Thursday, November 3, 2016

Seasons of Glass and Iron, by Amal El-Mohtar

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(Fairy Tale) Tabitha has been walking a long time, trying to wear out seven pairs of iron shoes; Amira has been sitting alone on a glass hill that suitors try to climb. (5,617 words; Time: 18m)

Rating: ★★★★☆ Recommended
Recommended By: JStrahan Nebula

Reprinted in Uncanny Magazine issue 13.

"," by (edited by Dominik Parisien and Navah Wolfe), appeared in (RSR review), published on by .

Mini-Review (click to view--possible spoilers)

Pro: This story subverts two different fairy tales to excellent effect.

There are several versions of the story of the woman who must wear out seven (or some other number) of iron shoes before she can rescue her prince, but this is probably closest to The Enchanted Pig. Those stories all seem to have a hidden message that long years of hard, painful work will eventually pay off, and the husband will become a prince. In this story, Tabitha's actual husband quit loving her and set her this task. She's foolishly trying to achieve it, although, as Amira implies when she observes that at the half-way point, Tabitha should have started working her way back home, it's pretty clear that Tabitha doesn't really expect it to work.

In The Princess on the Glass Hill, the hero has to use magic equipment to climb the hill and claim the three apples. Here, the story seems to imply that even a lowly man can win a princess through great feats, although it also seems to have the implication that he conquers her by overcoming her resistance. Amira, however, doesn't want a man at all, so hers is a spell that no man is ever supposed to overcome.

Tabitha is an irresistible force who meets an immovable object, Amira. They cease to be who they were and become a couple--something entirely new.

Beyond the symbolism, we come to like both characters and wish them well. On a minor note, Tabitha's attempts to conduct scientific experiments on the apples are amusing.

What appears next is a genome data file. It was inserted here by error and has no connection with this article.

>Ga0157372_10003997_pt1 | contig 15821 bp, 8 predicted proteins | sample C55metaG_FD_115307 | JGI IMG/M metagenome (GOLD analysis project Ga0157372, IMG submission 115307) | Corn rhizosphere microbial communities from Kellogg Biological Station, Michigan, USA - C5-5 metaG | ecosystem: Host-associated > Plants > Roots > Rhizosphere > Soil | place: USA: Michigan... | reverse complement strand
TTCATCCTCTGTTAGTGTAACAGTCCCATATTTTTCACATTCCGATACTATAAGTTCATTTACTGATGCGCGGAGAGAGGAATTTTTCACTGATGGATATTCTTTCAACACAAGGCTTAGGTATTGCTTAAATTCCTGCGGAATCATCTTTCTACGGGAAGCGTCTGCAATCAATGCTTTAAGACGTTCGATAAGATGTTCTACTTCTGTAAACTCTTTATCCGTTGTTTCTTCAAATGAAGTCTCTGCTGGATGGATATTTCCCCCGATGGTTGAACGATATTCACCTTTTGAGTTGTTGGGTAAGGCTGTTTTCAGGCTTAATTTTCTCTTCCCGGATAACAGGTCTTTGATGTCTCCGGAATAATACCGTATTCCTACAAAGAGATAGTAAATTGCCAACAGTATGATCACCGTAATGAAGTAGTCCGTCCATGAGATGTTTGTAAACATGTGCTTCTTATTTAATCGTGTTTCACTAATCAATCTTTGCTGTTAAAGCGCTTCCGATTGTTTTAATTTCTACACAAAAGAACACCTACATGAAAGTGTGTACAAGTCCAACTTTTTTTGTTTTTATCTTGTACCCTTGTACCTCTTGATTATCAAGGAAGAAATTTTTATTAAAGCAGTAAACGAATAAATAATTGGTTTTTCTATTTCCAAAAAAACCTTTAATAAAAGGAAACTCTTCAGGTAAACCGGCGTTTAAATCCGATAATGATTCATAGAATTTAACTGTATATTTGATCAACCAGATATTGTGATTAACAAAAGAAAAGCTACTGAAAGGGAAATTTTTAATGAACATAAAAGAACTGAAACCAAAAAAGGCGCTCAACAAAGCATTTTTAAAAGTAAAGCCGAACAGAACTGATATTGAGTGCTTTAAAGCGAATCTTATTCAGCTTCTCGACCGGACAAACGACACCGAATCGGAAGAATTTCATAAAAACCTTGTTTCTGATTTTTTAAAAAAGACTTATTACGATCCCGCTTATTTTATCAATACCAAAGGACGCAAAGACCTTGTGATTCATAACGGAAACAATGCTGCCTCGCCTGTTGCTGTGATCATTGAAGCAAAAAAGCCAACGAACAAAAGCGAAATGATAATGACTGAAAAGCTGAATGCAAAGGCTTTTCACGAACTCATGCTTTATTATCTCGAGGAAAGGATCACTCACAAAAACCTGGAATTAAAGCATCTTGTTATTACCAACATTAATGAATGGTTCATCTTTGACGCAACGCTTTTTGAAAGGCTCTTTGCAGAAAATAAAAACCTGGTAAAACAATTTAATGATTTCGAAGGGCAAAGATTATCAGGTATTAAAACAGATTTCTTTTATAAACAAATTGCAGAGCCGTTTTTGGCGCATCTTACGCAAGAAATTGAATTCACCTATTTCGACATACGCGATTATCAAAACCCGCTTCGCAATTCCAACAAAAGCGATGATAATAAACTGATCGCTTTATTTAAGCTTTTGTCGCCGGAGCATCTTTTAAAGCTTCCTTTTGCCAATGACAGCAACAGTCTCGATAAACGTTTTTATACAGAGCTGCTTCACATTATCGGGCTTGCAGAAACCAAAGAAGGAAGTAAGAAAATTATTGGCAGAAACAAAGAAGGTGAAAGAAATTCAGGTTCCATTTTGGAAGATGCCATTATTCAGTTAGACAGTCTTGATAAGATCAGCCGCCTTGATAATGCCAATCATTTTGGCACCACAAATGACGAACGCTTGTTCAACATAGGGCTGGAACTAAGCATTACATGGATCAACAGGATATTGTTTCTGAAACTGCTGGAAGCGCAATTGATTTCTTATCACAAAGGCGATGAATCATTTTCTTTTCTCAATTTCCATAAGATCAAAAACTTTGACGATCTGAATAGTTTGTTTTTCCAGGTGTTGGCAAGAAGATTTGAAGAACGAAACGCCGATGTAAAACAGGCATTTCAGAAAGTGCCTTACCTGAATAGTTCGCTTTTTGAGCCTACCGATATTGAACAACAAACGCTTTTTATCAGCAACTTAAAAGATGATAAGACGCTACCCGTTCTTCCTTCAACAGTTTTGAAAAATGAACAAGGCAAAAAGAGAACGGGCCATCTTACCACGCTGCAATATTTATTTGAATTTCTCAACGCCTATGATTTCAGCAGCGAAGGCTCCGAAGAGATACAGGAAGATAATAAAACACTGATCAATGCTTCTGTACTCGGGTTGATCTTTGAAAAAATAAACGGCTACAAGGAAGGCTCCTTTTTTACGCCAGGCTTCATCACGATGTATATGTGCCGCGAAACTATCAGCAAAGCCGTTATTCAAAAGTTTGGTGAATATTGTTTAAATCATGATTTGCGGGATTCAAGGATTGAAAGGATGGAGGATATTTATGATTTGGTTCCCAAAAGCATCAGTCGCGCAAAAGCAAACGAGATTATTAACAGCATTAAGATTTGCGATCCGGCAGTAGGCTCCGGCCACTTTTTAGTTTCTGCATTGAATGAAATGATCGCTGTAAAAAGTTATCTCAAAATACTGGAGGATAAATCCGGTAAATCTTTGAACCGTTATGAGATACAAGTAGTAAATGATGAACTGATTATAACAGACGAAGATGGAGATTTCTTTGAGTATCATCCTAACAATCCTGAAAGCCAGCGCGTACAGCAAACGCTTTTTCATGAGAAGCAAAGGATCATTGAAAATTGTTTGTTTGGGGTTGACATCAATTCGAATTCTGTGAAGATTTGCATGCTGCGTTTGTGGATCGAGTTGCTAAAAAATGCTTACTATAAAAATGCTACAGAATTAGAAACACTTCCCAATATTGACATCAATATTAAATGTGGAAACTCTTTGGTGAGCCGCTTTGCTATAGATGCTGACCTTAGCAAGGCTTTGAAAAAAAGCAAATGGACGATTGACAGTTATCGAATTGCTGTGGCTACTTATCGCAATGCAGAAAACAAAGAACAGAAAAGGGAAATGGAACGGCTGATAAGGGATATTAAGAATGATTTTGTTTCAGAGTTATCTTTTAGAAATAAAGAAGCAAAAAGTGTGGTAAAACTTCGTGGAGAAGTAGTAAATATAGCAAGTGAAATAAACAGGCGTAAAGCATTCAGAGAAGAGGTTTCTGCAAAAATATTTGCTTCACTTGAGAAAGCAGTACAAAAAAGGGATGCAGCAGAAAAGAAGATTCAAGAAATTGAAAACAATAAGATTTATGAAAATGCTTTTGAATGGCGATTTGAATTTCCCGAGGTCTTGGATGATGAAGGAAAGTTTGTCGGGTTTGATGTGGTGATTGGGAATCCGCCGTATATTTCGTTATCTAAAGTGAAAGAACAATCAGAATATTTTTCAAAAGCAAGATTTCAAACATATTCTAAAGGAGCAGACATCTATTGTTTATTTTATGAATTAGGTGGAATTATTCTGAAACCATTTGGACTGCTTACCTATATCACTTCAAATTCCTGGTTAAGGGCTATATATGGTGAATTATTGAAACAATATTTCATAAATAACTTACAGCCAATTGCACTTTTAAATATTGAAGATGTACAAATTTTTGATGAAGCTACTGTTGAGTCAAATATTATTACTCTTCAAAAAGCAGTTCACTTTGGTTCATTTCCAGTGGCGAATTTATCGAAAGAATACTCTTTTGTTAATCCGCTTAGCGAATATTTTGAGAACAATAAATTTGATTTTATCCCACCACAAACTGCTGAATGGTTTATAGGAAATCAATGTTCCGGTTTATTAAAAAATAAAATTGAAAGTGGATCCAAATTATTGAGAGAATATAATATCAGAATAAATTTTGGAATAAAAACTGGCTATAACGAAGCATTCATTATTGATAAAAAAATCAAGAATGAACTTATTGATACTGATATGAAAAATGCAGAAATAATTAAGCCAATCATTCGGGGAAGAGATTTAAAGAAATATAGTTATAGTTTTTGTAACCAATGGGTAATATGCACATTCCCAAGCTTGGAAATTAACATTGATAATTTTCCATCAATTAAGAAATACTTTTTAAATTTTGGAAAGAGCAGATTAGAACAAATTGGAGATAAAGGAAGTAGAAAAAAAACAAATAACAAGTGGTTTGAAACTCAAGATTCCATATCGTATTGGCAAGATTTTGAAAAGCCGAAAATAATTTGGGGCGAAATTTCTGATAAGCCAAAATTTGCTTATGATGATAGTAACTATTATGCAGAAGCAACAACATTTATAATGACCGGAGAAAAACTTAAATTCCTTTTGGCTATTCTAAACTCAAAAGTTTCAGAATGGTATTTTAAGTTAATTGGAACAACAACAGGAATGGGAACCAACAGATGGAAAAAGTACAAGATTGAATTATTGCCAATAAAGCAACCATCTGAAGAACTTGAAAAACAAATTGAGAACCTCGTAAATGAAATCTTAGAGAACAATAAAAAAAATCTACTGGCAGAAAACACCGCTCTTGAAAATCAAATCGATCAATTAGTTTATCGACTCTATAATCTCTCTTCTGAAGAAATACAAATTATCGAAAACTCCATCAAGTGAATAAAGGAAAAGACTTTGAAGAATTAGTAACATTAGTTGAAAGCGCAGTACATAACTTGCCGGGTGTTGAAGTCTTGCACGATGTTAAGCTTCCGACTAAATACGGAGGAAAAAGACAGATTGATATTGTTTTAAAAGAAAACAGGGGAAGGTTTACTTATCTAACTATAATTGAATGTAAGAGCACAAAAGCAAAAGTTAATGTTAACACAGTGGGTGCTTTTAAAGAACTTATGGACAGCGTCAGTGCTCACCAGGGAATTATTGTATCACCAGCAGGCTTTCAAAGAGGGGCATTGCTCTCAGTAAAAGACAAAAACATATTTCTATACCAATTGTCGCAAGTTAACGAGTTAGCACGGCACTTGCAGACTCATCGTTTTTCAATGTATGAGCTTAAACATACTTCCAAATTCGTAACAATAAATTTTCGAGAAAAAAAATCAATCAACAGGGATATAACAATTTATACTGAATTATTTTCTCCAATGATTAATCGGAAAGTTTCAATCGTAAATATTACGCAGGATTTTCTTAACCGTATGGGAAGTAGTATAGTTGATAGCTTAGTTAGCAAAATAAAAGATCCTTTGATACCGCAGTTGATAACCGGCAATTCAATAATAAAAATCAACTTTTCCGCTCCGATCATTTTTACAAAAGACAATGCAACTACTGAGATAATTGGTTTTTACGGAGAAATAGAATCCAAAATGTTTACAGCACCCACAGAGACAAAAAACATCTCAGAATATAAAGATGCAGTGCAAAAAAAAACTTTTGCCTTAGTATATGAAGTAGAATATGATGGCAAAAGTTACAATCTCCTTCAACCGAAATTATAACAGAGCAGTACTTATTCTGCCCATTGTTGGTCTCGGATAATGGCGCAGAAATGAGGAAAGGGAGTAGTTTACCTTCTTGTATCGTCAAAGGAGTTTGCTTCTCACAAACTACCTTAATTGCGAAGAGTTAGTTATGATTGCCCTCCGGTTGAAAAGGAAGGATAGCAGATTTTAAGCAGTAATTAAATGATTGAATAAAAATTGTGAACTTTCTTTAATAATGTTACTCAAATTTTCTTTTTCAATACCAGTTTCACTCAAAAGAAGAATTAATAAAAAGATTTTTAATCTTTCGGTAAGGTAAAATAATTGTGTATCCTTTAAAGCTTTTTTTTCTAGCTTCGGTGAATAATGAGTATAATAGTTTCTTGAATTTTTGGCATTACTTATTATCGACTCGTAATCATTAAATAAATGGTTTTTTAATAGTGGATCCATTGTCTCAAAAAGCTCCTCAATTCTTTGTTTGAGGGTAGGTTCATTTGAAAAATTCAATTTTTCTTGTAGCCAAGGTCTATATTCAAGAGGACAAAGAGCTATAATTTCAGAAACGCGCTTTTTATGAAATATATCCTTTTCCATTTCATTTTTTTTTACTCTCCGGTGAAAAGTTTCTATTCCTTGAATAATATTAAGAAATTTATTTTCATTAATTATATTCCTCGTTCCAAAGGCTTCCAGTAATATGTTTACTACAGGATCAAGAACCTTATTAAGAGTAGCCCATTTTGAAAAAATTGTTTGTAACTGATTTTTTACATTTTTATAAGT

Con: Given the world they live in, we don't hold out a lot of hope for them.

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3 comments (may contain spoilers):

  1. I think this is about a 4-5 Star rating myself.

    This was the first story I read in this collection and I was rather amazed at how revisionist it was.

    However, I did like it a lot, and it is going on my Hugo ballot in the Short Story category.

    There are enough fairy tales about where the girl has to rescue the boy or boys. This is about women helping out other women.

    1. This one was a close call for me too. It just struck me that they're heading off for a life together that will almost certainly involve persecution and hardship. Of course, compared to a life walking around in iron shoes or sitting on top of a glass hill, maybe they won't even notice. :-)

  2. If I had read this before Hugo nominations ended, it would definitely have been on my ballot. I'm a sucker for fairytale retellings, but I wasn't previously familiar with these two. (Tabitha's situation reminded me of "East of the Sun and West of the Moon" though.) I thought the two stories came together really well. And, of course, I loved how they saved each other.